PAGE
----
Bangkok, Thailand, U.N. Economic and Social Commission for Asia and the Pacific, 1986. v, 148 p. (Asian Population Studies Series No. 79.)The research reports and statements by government representives contained in this volume were presented at the Policy Workshop on International Migration in Asia and the Pacific held at Bangkok from 15-21 October 1985. The workshop was the final activity of a 2-year Economic and Social Commission for Asia and the Pacific (ESCAP) project on international migration policy in Asia and the Pacific, funded by the UN Fund for Population Activities. The 2nd phase of the project includes the studies reported in this volume, which were intended to be exploratory. They were meant to assess the current state of knowledge regarding return migration and to identify critical issues that would require further investigation. 5 of the studies are concerned with return migration from temporary employment, primarily in the Middle East. Because many of the labor-sending countries of the Mediterranean basin experienced a rapid expansion of labor emigration (largely to northern and western Europe) and a contraction of the flow and increase in return migration prior to current trends in Asian labor migration, it was felt that a background paper on that experience would be value to policy makers in the ESCAP region. Migration from the Pacific sub-region of ESCAP is both of more variable duration and less heavily labor-oriented than temporary migration from Asian countries to the Middle East. The workshop's objectives were 1) to bring together researchers and policy makers to review carefully the results of the 7 studies carried out as part of the project, 2) to relate the research findings to feasible government policies for the reintegration of returning labor migrants, and 3) to make and disseminate policy recommendations to governments in the ESCAP region.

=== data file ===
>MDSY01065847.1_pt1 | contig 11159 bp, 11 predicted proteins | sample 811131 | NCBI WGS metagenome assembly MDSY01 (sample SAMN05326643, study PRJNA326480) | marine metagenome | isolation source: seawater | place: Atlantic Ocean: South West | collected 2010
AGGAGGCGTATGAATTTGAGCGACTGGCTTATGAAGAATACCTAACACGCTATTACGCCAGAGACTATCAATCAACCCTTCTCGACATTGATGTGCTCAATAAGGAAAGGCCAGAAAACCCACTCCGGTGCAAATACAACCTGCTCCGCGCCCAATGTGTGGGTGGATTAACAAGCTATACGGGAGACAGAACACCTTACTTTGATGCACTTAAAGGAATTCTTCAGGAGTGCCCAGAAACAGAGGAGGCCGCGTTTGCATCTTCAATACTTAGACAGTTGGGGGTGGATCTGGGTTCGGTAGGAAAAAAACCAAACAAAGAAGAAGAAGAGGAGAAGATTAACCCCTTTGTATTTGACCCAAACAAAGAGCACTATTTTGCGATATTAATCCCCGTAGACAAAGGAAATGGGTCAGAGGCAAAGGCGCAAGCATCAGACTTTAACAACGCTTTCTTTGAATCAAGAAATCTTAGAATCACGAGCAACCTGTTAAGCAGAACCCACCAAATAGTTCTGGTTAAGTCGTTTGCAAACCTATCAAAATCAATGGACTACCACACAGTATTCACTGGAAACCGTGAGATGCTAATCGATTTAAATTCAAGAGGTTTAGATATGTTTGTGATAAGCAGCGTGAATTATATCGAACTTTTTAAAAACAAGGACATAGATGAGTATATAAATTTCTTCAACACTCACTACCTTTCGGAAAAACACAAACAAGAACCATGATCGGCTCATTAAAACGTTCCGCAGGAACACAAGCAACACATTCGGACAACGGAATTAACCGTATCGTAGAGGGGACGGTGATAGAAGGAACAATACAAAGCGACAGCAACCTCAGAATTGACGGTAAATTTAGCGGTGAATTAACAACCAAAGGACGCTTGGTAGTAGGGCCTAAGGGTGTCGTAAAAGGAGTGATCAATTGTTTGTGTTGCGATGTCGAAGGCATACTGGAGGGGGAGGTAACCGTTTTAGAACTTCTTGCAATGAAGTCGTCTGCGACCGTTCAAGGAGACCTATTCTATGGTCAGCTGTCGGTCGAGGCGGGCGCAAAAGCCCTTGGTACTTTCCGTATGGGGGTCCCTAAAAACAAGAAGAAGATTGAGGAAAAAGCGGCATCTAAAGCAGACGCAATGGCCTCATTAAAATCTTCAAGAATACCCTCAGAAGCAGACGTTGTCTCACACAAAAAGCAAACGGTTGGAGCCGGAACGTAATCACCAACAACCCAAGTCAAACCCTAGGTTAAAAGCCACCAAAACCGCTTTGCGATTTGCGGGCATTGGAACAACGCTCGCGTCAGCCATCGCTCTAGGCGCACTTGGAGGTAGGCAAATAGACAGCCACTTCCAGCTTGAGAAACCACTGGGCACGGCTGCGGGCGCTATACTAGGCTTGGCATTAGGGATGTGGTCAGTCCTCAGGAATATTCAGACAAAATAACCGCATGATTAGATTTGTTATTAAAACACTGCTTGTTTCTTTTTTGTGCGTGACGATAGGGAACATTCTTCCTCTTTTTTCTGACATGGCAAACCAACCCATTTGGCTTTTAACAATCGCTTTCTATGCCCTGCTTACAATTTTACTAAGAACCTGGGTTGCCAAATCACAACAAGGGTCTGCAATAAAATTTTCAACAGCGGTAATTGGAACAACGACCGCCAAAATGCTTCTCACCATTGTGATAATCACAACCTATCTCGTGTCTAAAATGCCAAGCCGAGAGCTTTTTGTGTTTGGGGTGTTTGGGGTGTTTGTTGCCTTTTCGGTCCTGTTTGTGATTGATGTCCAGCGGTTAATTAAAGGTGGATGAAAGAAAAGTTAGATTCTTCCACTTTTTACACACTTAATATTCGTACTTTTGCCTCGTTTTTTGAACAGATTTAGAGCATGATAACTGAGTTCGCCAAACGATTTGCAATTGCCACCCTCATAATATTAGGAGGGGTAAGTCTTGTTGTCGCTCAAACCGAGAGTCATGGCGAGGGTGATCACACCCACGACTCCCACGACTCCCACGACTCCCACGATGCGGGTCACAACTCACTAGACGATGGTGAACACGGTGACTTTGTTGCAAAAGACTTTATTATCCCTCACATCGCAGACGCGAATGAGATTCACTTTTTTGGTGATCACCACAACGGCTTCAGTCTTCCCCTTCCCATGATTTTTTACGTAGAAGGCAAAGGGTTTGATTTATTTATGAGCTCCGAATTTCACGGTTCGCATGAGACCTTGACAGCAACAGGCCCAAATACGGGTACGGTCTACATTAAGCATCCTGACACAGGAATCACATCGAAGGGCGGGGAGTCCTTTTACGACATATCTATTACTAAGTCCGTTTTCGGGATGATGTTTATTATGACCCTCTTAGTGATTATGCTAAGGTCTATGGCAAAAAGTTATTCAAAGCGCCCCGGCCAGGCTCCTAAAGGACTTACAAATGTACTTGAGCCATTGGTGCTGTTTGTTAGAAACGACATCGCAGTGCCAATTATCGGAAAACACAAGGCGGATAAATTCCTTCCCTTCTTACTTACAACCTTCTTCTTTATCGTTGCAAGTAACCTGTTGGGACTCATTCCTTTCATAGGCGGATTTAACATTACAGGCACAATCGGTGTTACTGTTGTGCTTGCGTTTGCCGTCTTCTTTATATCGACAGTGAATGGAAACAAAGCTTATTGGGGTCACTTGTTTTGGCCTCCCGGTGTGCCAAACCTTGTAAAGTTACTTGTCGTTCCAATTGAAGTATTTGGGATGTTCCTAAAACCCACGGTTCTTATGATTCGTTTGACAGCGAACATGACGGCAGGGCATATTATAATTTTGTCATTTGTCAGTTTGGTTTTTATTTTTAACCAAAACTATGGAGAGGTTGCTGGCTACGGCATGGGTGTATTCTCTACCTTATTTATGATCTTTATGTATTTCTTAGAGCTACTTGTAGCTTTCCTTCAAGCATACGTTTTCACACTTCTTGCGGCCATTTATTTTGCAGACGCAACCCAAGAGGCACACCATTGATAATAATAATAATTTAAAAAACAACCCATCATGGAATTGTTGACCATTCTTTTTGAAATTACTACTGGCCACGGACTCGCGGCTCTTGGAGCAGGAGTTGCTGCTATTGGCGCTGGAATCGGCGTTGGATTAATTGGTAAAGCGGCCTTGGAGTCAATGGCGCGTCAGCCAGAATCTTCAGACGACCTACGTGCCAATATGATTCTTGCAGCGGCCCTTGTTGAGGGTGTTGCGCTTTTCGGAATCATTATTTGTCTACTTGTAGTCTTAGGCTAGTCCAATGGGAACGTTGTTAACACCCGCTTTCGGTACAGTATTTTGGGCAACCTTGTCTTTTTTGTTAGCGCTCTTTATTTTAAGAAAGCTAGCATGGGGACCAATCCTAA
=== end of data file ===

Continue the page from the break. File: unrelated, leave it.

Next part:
The degree of success achieved in the population projections for Latin America made since 1950: sources of error: data and studies needed in order to improve the basis for calculating projections.
In: United Nations. Dept. of Economic and Social Affairs. Proceedings of the World Population Conference, Belgrade, 30 August-10 September 1965. Vol. 3. Selected papers and summaries: projections, measurement of population trends. New York, UN, 1967. 27-33. (E/CONF.41/4)High, medium, and low population size and age-sex structure projections, prepared by the United Nations in 1954-1955 for 15 Latin American countries, were compared to recent census data in an effort to evaluate the success of the projections, to identify sources of error, and to suggest ways to improve projections in the future. For the countries as a whole, the high projections underestimated the actual population by 3.35%, the medium projections underestimated the population by 4.5%, and the low projections underestimated the population by 7%. Deviation for individual projections ranged from a 14.03% overestimation of the Peruvian population to a 15.05% underestimation of the Costa Rican population. In general, projections were considered unsuccessful except for those made for Honduras, Nicaragua, Panama, and Argentina. The projections for each country were examined and the sources of error were identified. In some cases, even though the projections were not grossly deviant from the actual population, the results were due to a series of errors which happened to cancel each other out. Errors were due either to the inappropriate use of methodological procedures or to the failure to adequately anticipate fertility, mortality, and migration trends. Errors can be minimized in the future by improving the population base data on which the projections are made. Although progress was made in improving census-taking in Latin America during the 1950s, censuses taken since 1960 have once again declined in quality. Furthermore, many countries still lack adequate vital records systems. Until the quality of the vital records and census systems is improved, sample surveys should be used to develop population base data for making projections. There is also a need to improve data gathering in reference to international migration patterns and trends.